Anita was in some ways a lot like Elvis. She was brought up in Memphis after moving there from a rural area of Tennessee and placed a lot of importance on family.

This aspect of Anita was shown by her strong relationship with Elvis’ mother, Gladys Presley. Gladys was quoted as saying she wanted the pair to get married.

Elvis maintained his relationship with Anita from 1957 to 1962. Throughout his time in Germany from 1958 to 1960, the star frequently sent her heartfelt love letters telling her about his time in Europe.

One of the letters the singer penned to his then-girlfriend – whom he affectionately nicknamed Little – included him promising to marry her when he returned from his service.

He wrote in 1958: “Also, I guarantee that when I marry, it will be to Miss Little Presley Wood.”

READ MORE: Elvis Presley: LA concert banned King’s ‘sexy’ dance after toy use

Elvis went on to add that their marriage may not happen soon, however.

He said: “There is a lot you have to understand though. Only God knows when the time will be right. So you have got to consider this and love me, trust me and keep yourself clean and wholesome because that is the big thing that can determine our lives and happiness together.

“If you believe me and trust me you will wait for me and our future will be filled with happiness. With God’s help it will work itself out and you will understand and be patient. I worked so hard to build up my career and everything, and if you truly love me you would not want anything to happen to it and cause me to be unhappy.”

Elvis then spoke about wanting to have a son with Anita after they were married.

What do you think? Should Elvis Presley have stayed with Anita Wood? Join the debate in the comments section here

Another letter addressed to Anita from Elvis included lines about their sex life. One passage read: “I can’t explain to you how I crave you and desire your lips and your body under me darling.

“I can feel it now. The things we did and the desire we had for each other’s body!!!”

Of course, just a year later in 1959, Elvis met someone who would grab his attention: Priscilla Presley.

After Elvis started a relationship with Priscilla, he moved back to the USA in 1960 once his military career ended.

Elvis kept the relationship with Priscilla relatively secret until 1962 when Anita found out about his two-timing.

When she found out Anita left the King, and was then begged by the star not to reveal his relationship with the 14-year-old Priscilla.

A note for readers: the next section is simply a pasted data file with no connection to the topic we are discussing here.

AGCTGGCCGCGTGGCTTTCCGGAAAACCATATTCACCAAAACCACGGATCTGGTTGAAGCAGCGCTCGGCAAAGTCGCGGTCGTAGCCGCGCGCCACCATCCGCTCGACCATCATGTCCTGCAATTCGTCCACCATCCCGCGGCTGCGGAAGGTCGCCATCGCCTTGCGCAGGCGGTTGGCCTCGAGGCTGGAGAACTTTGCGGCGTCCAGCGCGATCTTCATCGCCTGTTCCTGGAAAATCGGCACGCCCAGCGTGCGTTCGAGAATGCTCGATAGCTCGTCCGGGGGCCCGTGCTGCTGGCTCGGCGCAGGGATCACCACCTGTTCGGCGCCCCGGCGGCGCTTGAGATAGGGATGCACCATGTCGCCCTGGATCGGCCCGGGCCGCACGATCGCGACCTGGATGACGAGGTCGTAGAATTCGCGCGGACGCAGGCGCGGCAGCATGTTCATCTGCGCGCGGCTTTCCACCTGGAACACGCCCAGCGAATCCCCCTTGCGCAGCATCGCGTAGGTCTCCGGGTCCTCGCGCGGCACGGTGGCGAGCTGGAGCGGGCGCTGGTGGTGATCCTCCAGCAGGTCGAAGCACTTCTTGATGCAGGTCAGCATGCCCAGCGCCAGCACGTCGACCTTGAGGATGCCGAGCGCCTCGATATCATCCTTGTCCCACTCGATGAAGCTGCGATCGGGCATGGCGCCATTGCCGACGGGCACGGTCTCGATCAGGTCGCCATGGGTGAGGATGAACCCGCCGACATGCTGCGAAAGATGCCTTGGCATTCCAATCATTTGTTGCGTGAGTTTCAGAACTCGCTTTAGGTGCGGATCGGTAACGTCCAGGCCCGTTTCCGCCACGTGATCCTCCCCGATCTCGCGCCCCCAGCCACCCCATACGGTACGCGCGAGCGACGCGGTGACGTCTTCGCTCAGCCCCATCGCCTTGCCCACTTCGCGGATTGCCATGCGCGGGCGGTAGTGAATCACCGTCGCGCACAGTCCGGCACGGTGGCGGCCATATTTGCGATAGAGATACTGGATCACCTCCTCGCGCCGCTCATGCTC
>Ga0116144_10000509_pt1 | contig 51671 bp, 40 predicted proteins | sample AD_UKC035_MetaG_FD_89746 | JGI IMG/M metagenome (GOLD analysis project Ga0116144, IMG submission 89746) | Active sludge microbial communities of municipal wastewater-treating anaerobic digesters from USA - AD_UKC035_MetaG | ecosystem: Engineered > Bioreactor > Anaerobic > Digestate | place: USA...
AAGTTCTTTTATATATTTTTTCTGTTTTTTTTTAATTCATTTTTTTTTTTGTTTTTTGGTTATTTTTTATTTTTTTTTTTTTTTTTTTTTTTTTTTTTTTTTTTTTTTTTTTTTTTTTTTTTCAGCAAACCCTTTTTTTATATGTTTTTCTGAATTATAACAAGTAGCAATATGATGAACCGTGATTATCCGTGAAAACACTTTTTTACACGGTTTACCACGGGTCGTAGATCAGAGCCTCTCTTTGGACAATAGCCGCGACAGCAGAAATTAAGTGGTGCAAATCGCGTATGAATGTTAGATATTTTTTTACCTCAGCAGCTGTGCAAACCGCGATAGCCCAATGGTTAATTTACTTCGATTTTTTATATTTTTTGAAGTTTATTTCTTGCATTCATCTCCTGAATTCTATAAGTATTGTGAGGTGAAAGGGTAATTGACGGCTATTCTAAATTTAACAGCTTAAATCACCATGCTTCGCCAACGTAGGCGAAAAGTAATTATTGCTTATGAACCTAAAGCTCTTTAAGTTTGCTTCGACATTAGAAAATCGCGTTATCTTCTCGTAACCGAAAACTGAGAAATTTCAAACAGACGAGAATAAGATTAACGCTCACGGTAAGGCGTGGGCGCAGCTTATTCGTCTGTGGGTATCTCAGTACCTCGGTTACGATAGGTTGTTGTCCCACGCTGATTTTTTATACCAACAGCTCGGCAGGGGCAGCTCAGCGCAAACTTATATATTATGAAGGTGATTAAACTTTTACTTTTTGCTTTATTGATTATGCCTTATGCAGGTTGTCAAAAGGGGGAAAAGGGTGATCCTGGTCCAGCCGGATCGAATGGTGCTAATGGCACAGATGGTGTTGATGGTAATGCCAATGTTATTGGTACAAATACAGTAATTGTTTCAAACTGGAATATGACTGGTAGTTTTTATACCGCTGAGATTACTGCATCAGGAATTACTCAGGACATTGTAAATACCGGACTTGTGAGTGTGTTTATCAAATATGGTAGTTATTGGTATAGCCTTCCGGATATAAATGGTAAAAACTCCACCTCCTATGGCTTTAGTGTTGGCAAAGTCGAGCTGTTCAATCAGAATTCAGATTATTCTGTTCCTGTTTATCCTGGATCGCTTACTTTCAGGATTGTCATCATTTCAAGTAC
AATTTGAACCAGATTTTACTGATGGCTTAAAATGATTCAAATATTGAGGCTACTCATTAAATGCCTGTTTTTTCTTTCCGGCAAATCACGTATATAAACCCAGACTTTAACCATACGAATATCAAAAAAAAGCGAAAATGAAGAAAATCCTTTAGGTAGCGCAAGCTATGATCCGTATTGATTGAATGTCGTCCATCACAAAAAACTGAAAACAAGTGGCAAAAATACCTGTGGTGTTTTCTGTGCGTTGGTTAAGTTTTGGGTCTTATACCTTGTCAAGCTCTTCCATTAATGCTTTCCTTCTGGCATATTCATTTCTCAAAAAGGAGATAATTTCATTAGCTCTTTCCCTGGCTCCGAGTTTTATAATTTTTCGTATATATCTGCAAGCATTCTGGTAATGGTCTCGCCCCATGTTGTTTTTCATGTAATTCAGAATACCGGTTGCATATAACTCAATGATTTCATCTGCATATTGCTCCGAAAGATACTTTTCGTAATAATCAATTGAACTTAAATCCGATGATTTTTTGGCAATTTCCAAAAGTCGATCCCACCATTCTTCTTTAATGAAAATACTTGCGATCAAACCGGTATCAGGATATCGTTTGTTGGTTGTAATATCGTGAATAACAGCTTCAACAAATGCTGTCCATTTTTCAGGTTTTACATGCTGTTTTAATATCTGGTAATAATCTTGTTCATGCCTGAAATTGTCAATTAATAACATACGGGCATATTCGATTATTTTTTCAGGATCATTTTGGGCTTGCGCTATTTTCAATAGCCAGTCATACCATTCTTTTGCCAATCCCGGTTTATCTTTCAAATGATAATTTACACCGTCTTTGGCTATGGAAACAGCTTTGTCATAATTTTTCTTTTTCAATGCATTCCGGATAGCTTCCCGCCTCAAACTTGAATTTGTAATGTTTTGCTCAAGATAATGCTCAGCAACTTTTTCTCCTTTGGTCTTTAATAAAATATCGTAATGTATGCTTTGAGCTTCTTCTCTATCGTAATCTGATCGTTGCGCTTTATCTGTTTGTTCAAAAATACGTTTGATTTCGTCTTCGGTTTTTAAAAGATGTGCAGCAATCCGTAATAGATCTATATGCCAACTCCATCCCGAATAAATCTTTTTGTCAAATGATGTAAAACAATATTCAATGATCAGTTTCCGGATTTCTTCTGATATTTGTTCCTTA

She later said: “He kept calling and I remember when he got me on the phone: ‘Little, please don’t tell anybody about this. This girl, again, she’s just a child. She’s just a fourteen-year-old child it means absolutely nothing.

“‘She just wants to visit, it means nothing. And if you told anybody, I’d get in a lot of trouble, she’s so young.’ He just begged me: ‘Little, Little, Little.'”


Author: Callum Crumlish
Read more here >>> Daily Express

Republicans Rip Joe Manchin’s Proposed Voting ‘Compromise’

Republicans Rip Joe Manchin

Senate Republicans made clear on Thursday they oppose all Democratic ideas aiming to overhaul the nation’s voting systems ― even those proposed by moderate Sen. Joe Manchin (D-W.Va.).

Their hard-line stance against any federal voting legislation underscores that there is very little chance for a bipartisan outcome on the matter, which Manchin has been insisting on.

Manchin on Wednesday outlined the voting provisions he would support in the For the People Act, a sweeping package of voting rights, campaign finance, ethics and redistricting reforms. His “compromise” list ― which is designed to unite Democrats together more than anything ― includes things like expanding early voting, mandating automatic voter registration, making Election Day a holiday, and other measures intended to expand access to the ballot. It does not include other, more expansive things supported by his fellow Democrats, such as public financing of elections.

But if there was any chance of getting Republicans on board with a more narrow bill, those hopes were quickly dashed on Thursday. Appearing at a press conference with a dozen other GOP senators, Senate Minority Leader Mitch McConnell (R-Ky.) called Manchin’s ideas “no compromise.”

“All Republicans will oppose that as well,” he said of Manchin’s narrower list of voting reforms.

In a statement issued prior to the press conference, McConnell said Manchin’s proposal “subverts the First Amendment to supercharge cancel culture and the left’s name-and-shame campaign model.”

Republicans were also quick to note that Democratic former Georgia gubernatorial candidate Stacey Abrams had endorsed Manchin’s list of proposed voting changes, a way to dismiss the proposals as not actually bipartisan.

“When Stacey Abrams immediately endorsed Sen. Manchin’s proposal, it became the Stacey Abrams’ substitute, not the Joe Manchin substitute,” Sen. Roy Blunt (R-Mo.) said.